Masters of All Terrain Half Marathon recap (aka What the #@*% just happened???)

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So. Yeah. A few days later, I’m still at a loss for words. And those that know me, know that’s a rare thing!

The whole race experience is still surreal to me, like it happened to somebody else. It’s better that way. So without further ado, here’s a story-time recap.

Once upon a time, there was a slow but steady runner named Laura. She liked running, liked runners and liked racing. She didn’t have any races scheduled in the immediate future and that made her sad. Her friend Shelley told her about a half marathon trail race in Mt. Dora and Laura was intrigued. After seeing a Groupon offer for $35, she bit the bullet and registered. Sure, it was in June in sunny Florida but she was used to running through the summer heat and besides, the race would start before the sun was even up in the sky. This race appeared to be one of a series of races so she assumed that it would be well organized and the organizers would be prepared. After buying the Groupon she found she was required to pay another $5 for insurance purposes. Ok, whatever. Still, $40 was a great bargain for a half marathon. Right? That’s where this story goes wrong.

After a 4:30am wake-up, I headed out the door and drove the back roads from Brooksville to Mt. Dora. The location was an old abandoned airfield at an address that couldn’t even be found on MapQuest. I pulled in to a strip of grass and found a parking attendant charging $5 to park. I was confused. Why pay another $5 to park in the weeds in an abandoned field? Ok, whatever. So I parked, found my friend Shelley and started getting in my “zone” and gearing up for the 7am start.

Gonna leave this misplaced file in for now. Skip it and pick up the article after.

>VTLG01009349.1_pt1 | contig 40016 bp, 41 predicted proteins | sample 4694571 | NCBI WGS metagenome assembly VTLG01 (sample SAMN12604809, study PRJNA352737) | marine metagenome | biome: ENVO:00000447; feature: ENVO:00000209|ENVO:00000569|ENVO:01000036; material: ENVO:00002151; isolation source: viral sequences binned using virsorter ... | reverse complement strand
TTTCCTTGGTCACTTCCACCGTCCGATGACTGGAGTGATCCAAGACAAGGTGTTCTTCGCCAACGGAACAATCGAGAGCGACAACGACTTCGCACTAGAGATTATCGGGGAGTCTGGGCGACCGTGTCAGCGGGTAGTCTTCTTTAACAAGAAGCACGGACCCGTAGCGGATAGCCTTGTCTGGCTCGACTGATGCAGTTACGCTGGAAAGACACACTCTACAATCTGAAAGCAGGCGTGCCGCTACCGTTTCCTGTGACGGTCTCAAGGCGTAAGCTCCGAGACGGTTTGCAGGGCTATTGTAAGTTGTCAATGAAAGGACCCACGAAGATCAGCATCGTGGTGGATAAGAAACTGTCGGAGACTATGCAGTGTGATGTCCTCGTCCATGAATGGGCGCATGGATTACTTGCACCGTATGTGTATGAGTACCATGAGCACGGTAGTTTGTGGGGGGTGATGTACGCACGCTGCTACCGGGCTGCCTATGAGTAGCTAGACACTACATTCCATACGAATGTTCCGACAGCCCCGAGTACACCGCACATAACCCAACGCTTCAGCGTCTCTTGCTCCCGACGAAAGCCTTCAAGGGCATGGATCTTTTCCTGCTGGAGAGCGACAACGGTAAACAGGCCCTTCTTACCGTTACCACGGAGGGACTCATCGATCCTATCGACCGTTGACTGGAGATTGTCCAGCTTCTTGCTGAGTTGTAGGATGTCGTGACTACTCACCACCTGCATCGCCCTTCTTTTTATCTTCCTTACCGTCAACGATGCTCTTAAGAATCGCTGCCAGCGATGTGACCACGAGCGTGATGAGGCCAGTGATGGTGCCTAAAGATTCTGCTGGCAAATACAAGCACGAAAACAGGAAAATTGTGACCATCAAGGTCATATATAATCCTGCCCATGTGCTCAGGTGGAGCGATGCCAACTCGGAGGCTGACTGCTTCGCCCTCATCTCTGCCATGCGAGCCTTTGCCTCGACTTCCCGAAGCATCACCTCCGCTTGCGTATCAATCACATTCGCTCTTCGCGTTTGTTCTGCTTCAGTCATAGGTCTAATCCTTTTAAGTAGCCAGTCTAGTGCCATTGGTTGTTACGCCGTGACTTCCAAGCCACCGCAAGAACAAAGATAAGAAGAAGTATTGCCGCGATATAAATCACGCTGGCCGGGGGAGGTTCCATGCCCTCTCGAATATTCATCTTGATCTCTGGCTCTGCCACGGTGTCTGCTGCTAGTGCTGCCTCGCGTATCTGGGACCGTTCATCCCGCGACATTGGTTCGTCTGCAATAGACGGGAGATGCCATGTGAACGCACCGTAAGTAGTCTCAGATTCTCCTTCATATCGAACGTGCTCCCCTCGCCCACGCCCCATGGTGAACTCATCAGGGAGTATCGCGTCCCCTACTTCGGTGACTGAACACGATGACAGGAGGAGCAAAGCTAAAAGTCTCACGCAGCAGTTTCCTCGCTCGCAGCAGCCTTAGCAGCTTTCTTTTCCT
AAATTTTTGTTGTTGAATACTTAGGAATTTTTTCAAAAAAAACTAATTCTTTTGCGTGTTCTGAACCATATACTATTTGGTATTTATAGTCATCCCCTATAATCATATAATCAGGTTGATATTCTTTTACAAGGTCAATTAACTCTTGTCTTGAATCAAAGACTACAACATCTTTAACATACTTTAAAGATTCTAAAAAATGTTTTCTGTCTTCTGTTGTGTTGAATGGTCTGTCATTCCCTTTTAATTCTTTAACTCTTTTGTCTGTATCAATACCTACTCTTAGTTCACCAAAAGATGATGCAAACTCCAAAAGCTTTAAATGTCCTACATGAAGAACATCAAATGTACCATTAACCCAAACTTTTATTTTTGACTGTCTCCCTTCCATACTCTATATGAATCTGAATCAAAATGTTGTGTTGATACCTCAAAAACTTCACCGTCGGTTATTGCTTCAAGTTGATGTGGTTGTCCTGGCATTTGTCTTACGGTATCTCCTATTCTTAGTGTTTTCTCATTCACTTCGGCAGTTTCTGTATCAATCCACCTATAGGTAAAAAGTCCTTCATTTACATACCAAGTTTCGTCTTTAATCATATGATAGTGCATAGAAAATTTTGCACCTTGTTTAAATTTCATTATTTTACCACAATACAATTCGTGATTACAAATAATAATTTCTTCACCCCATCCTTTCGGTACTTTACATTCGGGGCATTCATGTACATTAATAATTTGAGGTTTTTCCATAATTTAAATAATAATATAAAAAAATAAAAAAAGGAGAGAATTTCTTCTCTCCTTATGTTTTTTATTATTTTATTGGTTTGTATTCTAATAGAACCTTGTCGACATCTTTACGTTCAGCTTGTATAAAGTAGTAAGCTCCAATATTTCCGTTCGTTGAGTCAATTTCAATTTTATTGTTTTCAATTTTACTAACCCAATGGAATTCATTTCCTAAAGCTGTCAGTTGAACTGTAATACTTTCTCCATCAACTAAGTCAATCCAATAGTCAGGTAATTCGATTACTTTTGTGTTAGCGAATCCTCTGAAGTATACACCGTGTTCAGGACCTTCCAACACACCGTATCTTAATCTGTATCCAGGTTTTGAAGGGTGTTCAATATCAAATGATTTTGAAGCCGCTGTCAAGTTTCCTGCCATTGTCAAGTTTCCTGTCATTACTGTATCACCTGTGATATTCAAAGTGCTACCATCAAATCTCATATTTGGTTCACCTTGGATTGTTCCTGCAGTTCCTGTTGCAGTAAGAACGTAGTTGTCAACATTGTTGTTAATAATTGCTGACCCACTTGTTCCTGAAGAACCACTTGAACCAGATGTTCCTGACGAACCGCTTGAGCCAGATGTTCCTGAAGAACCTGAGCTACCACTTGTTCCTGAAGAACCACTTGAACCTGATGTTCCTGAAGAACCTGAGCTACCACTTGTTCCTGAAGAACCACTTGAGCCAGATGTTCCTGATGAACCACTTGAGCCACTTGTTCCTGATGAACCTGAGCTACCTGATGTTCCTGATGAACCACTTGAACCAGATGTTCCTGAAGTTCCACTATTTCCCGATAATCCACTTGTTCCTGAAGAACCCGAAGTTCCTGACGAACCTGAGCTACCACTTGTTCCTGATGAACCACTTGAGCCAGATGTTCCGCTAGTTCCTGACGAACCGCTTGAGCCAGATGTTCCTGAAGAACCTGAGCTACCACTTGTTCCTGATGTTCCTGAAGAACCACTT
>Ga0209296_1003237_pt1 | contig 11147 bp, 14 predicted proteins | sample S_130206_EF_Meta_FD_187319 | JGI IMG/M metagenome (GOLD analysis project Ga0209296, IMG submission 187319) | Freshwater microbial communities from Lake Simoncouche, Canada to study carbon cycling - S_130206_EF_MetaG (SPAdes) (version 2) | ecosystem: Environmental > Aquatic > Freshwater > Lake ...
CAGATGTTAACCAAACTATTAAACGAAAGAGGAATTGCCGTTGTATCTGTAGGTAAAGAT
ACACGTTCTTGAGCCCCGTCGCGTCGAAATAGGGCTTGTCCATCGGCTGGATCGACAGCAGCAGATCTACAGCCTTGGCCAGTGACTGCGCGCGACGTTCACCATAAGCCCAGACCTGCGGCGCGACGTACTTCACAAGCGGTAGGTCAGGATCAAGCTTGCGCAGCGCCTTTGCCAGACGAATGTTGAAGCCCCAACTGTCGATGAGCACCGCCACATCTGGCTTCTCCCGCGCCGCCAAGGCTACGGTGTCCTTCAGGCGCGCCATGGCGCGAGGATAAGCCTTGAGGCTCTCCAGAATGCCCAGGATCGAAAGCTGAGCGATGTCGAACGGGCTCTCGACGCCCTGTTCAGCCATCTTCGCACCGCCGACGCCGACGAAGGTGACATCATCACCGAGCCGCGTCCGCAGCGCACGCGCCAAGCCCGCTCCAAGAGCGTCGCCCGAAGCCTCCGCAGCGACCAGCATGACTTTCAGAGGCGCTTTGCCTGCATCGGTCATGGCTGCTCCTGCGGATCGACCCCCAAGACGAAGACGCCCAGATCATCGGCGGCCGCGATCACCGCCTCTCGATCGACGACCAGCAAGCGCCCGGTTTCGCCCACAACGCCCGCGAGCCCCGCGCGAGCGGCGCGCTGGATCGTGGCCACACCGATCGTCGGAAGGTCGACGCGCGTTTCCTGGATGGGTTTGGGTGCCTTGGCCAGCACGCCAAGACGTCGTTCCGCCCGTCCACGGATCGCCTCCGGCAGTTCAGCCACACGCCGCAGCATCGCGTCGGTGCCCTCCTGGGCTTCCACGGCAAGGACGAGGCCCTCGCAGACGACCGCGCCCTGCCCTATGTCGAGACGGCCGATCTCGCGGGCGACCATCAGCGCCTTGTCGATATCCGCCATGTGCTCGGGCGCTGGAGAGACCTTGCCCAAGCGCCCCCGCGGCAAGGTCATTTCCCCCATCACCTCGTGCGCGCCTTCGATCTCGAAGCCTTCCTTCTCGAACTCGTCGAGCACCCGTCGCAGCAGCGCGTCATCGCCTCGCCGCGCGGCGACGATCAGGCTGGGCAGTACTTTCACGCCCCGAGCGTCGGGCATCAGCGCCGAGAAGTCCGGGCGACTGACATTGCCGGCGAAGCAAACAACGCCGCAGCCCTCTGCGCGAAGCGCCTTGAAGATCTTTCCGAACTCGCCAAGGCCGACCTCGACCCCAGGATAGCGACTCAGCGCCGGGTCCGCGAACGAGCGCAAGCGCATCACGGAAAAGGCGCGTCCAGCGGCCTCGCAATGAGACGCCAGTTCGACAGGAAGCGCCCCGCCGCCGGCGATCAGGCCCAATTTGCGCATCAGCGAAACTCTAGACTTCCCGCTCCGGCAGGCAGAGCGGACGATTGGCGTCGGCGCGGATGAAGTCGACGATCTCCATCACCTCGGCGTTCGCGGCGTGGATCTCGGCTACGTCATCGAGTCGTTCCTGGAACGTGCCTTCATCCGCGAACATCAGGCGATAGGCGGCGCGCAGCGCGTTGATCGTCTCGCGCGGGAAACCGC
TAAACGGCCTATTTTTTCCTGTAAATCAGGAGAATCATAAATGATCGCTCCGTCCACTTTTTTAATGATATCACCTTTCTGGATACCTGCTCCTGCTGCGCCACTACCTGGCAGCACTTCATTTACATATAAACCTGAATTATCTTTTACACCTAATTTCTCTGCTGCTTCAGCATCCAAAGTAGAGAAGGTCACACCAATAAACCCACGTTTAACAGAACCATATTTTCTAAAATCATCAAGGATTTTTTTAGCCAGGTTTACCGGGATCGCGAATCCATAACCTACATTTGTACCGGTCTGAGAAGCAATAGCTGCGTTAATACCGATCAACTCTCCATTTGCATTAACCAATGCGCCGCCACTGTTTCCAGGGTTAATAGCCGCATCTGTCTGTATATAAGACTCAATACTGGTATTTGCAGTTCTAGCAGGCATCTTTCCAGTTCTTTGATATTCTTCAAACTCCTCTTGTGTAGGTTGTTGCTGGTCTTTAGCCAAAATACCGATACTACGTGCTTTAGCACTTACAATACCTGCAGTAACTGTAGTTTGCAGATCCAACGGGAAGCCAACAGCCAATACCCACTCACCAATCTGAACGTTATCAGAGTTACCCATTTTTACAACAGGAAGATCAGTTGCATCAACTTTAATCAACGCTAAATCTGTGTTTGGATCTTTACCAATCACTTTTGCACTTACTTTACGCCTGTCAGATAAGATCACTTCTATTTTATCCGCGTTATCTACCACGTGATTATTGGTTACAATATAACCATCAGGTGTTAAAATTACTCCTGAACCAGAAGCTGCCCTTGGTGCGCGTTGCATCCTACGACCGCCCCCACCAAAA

There were around 300 runners between the half and the 5k and a grand total of 2 porta potties. The line stretched forever and 7am came and went with no start. Never fear, the race director was apologetic and said the race would be delayed by 20 minutes. 20 minutes came and went still with no start and the runners were told it would be another 20 minutes.

The view at 7am

The view at 7am

By 7:45 the sun was up in the sky, the horse flies were out and biting and we were off! The first few miles were through thick, high grass with a layer of mud underneath. I stumbled and slipped and twisted my ankle at least a dozen times.

Ok, this trail stuff is hard! I won’t bore you with details but it was just a matter of putting one foot in front of the other. The trail was in pretty rough shape and we ran along a tree line, through fields and finally through an area with a series of small lakes. I had worn my hydration belt with a 20oz bottle of Powerade. I didn’t worry much beyond that because we were assured there would be water stops every 2miles throughout the course. Well, there wasn’t. At mile 4.2 they ran out of water. Shelley and I got the last 2 cups. And then we were on our own.

Well, this ain't good.

Well, this ain’t good.

I can’t quite describe the feeling of an endless run through the middle of nowhere with no support in the brutal Florida sun. I became dehydrated and Shelley injured both of her feet. There were some of the largest gators this Florida gal has ever seen and they were way too close for comfort. Snakes were in the path blocking some runners ahead of us.

Gators were the size of Sherman tanks out here

Gators were the size of Sherman tanks out here